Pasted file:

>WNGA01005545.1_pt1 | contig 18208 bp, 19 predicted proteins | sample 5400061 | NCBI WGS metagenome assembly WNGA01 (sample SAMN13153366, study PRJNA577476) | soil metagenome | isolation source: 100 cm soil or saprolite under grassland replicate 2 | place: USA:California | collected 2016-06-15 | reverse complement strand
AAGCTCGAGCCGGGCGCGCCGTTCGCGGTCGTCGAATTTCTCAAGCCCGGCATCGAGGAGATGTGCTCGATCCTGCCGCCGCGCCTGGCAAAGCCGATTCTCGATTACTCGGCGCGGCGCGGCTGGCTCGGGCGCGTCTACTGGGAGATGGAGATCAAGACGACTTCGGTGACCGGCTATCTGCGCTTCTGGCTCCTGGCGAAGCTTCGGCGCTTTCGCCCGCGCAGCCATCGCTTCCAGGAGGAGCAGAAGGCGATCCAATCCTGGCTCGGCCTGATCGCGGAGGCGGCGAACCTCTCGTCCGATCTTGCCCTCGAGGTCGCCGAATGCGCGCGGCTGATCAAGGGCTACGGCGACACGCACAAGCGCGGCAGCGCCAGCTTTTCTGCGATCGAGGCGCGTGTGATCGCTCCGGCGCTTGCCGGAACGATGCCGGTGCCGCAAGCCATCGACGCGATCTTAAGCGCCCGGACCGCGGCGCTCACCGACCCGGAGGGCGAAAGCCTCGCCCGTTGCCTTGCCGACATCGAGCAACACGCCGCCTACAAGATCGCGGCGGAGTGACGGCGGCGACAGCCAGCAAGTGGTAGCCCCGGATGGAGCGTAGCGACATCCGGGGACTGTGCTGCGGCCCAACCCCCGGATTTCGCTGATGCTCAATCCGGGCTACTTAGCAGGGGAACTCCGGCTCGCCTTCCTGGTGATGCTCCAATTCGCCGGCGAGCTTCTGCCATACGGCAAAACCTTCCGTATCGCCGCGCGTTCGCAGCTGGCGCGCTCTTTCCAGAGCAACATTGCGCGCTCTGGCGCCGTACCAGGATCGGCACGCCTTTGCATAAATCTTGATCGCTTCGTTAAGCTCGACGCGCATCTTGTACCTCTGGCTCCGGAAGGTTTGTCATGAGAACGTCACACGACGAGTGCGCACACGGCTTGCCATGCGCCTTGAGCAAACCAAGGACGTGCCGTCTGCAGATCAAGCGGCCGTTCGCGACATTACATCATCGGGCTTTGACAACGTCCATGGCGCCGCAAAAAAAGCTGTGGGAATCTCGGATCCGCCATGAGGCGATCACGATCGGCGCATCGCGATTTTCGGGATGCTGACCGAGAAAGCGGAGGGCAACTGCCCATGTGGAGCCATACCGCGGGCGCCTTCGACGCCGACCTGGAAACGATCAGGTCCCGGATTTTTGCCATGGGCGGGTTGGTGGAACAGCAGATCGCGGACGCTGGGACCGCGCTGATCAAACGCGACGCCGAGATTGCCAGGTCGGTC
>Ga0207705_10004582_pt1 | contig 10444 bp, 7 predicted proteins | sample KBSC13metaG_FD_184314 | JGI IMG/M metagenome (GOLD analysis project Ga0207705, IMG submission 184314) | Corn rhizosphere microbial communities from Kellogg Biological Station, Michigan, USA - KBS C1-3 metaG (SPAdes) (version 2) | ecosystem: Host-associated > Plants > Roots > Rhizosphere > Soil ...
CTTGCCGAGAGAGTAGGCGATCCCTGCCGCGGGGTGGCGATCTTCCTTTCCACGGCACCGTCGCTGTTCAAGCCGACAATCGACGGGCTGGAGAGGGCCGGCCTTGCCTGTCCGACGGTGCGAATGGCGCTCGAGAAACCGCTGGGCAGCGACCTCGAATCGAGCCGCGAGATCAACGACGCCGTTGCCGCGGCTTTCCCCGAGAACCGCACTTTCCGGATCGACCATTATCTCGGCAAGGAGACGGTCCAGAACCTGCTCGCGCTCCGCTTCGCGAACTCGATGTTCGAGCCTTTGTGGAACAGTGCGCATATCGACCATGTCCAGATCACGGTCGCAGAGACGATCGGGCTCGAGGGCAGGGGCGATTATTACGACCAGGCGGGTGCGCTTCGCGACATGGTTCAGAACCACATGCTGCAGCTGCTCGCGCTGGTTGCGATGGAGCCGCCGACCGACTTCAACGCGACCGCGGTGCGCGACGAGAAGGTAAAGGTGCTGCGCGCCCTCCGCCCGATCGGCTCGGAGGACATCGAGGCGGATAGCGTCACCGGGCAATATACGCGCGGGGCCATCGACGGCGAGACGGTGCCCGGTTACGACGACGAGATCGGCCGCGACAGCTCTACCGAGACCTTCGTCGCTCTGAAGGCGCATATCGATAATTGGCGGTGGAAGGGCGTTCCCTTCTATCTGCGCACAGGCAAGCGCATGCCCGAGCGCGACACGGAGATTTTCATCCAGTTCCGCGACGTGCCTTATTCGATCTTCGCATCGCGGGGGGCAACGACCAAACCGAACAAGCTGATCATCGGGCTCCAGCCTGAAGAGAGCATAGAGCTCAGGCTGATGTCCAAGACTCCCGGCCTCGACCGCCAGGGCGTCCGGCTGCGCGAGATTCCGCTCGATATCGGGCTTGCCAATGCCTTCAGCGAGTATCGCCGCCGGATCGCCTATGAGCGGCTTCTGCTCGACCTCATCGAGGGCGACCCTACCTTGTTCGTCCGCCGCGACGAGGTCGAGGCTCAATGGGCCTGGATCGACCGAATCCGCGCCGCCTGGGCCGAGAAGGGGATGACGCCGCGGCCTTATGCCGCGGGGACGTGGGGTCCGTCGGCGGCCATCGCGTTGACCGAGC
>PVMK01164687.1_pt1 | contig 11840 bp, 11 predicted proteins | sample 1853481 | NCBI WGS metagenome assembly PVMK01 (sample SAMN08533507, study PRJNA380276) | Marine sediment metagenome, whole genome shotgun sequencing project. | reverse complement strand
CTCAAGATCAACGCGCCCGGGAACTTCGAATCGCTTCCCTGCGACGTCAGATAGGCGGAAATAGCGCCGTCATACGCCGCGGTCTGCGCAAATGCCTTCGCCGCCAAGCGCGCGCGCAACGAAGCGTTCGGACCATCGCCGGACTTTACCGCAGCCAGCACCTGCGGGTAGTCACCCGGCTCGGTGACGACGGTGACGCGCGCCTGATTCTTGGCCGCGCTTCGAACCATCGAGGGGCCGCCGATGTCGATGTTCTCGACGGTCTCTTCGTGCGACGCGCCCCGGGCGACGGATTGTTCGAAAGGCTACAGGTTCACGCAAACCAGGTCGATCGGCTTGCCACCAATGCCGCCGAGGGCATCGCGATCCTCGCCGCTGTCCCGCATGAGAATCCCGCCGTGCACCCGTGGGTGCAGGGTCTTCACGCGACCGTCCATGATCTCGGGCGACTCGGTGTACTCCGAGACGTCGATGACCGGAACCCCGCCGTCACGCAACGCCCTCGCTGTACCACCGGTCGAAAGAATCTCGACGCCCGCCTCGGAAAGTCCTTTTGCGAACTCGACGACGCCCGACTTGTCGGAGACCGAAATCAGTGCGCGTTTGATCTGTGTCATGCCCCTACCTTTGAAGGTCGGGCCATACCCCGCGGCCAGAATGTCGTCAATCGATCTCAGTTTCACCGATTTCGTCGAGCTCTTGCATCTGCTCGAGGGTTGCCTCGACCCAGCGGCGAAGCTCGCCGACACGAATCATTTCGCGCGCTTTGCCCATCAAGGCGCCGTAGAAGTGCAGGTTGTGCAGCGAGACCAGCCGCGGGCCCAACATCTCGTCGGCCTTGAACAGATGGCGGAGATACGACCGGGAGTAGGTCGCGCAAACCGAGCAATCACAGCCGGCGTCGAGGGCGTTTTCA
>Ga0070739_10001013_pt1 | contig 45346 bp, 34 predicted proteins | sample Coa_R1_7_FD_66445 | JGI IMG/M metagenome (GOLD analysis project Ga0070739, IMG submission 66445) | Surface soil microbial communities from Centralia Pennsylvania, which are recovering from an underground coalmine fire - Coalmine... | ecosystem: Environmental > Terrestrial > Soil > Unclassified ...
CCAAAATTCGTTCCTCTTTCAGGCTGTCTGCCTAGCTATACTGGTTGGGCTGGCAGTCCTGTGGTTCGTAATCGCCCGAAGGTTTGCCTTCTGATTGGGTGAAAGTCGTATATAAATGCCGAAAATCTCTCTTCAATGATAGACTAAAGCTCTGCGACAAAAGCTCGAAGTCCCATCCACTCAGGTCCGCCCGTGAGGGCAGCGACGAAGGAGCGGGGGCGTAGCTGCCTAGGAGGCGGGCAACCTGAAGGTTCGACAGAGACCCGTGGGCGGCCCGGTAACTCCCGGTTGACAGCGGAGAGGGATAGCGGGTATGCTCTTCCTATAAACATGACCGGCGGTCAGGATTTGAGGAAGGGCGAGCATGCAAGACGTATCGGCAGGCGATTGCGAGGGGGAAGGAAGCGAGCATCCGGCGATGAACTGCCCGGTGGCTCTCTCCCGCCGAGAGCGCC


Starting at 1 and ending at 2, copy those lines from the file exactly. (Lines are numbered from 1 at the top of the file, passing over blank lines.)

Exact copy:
>WNGA01005545.1_pt1 | contig 18208 bp, 19 predicted proteins | sample 5400061 | NCBI WGS metagenome assembly WNGA01 (sample SAMN13153366, study PRJNA577476) | soil metagenome | isolation source: 100 cm soil or saprolite under grassland replicate 2 | place: USA:California | collected 2016-06-15 | reverse complement strand
AAGCTCGAGCCGGGCGCGCCGTTCGCGGTCGTCGAATTTCTCAAGCCCGGCATCGAGGAGATGTGCTCGATCCTGCCGCCGCGCCTGGCAAAGCCGATTCTCGATTACTCGGCGCGGCGCGGCTGGCTCGGGCGCGTCTACTGGGAGATGGAGATCAAGACGACTTCGGTGACCGGCTATCTGCGCTTCTGGCTCCTGGCGAAGCTTCGGCGCTTTCGCCCGCGCAGCCATCGCTTCCAGGAGGAGCAGAAGGCGATCCAATCCTGGCTCGGCCTGATCGCGGAGGCGGCGAACCTCTCGTCCGATCTTGCCCTCGAGGTCGCCGAATGCGCGCGGCTGATCAAGGGCTACGGCGACACGCACAAGCGCGGCAGCGCCAGCTTTTCTGCGATCGAGGCGCGTGTGATCGCTCCGGCGCTTGCCGGAACGATGCCGGTGCCGCAAGCCATCGACGCGATCTTAAGCGCCCGGACCGCGGCGCTCACCGACCCGGAGGGCGAAAGCCTCGCCCGTTGCCTTGCCGACATCGAGCAACACGCCGCCTACAAGATCGCGGCGGAGTGACGGCGGCGACAGCCAGCAAGTGGTAGCCCCGGATGGAGCGTAGCGACATCCGGGGACTGTGCTGCGGCCCAACCCCCGGATTTCGCTGATGCTCAATCCGGGCTACTTAGCAGGGGAACTCCGGCTCGCCTTCCTGGTGATGCTCCAATTCGCCGGCGAGCTTCTGCCATACGGCAAAACCTTCCGTATCGCCGCGCGTTCGCAGCTGGCGCGCTCTTTCCAGAGCAACATTGCGCGCTCTGGCGCCGTACCAGGATCGGCACGCCTTTGCATAAATCTTGATCGCTTCGTTAAGCTCGACGCGCATCTTGTACCTCTGGCTCCGGAAGGTTTGTCATGAGAACGTCACACGACGAGTGCGCACACGGCTTGCCATGCGCCTTGAGCAAACCAAGGACGTGCCGTCTGCAGATCAAGCGGCCGTTCGCGACATTACATCATCGGGCTTTGACAACGTCCATGGCGCCGCAAAAAAAGCTGTGGGAATCTCGGATCCGCCATGAGGCGATCACGATCGGCGCATCGCGATTTTCGGGATGCTGACCGAGAAAGCGGAGGGCAACTGCCCATGTGGAGCCATACCGCGGGCGCCTTCGACGCCGACCTGGAAACGATCAGGTCCCGGATTTTTGCCATGGGCGGGTTGGTGGAACAGCAGATCGCGGACGCTGGGACCGCGCTGATCAAACGCGACGCCGAGATTGCCAGGTCGGTC